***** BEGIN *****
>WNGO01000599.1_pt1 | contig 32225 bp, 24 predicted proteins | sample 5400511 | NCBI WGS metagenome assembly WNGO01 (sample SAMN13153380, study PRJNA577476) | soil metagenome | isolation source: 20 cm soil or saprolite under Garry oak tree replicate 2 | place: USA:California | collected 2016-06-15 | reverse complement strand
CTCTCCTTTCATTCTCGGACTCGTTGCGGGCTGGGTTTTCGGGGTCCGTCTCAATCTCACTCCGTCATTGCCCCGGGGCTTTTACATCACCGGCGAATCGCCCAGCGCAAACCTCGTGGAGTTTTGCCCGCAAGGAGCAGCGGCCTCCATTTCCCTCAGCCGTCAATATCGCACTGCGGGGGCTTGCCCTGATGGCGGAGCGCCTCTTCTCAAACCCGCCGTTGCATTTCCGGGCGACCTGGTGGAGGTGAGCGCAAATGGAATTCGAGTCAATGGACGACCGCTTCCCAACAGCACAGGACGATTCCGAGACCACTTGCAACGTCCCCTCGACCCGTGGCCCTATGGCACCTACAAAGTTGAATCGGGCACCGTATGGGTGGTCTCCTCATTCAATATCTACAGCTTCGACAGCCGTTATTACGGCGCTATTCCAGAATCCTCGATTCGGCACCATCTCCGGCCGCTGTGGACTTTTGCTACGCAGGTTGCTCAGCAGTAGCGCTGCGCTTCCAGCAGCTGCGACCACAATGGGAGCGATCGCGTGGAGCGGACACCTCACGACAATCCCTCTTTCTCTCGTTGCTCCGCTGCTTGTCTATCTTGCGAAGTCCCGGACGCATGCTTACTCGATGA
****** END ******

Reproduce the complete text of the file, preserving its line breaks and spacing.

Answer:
>WNGO01000599.1_pt1 | contig 32225 bp, 24 predicted proteins | sample 5400511 | NCBI WGS metagenome assembly WNGO01 (sample SAMN13153380, study PRJNA577476) | soil metagenome | isolation source: 20 cm soil or saprolite under Garry oak tree replicate 2 | place: USA:California | collected 2016-06-15 | reverse complement strand
CTCTCCTTTCATTCTCGGACTCGTTGCGGGCTGGGTTTTCGGGGTCCGTCTCAATCTCACTCCGTCATTGCCCCGGGGCTTTTACATCACCGGCGAATCGCCCAGCGCAAACCTCGTGGAGTTTTGCCCGCAAGGAGCAGCGGCCTCCATTTCCCTCAGCCGTCAATATCGCACTGCGGGGGCTTGCCCTGATGGCGGAGCGCCTCTTCTCAAACCCGCCGTTGCATTTCCGGGCGACCTGGTGGAGGTGAGCGCAAATGGAATTCGAGTCAATGGACGACCGCTTCCCAACAGCACAGGACGATTCCGAGACCACTTGCAACGTCCCCTCGACCCGTGGCCCTATGGCACCTACAAAGTTGAATCGGGCACCGTATGGGTGGTCTCCTCATTCAATATCTACAGCTTCGACAGCCGTTATTACGGCGCTATTCCAGAATCCTCGATTCGGCACCATCTCCGGCCGCTGTGGACTTTTGCTACGCAGGTTGCTCAGCAGTAGCGCTGCGCTTCCAGCAGCTGCGACCACAATGGGAGCGATCGCGTGGAGCGGACACCTCACGACAATCCCTCTTTCTCTCGTTGCTCCGCTGCTTGTCTATCTTGCGAAGTCCCGGACGCATGCTTACTCGATGA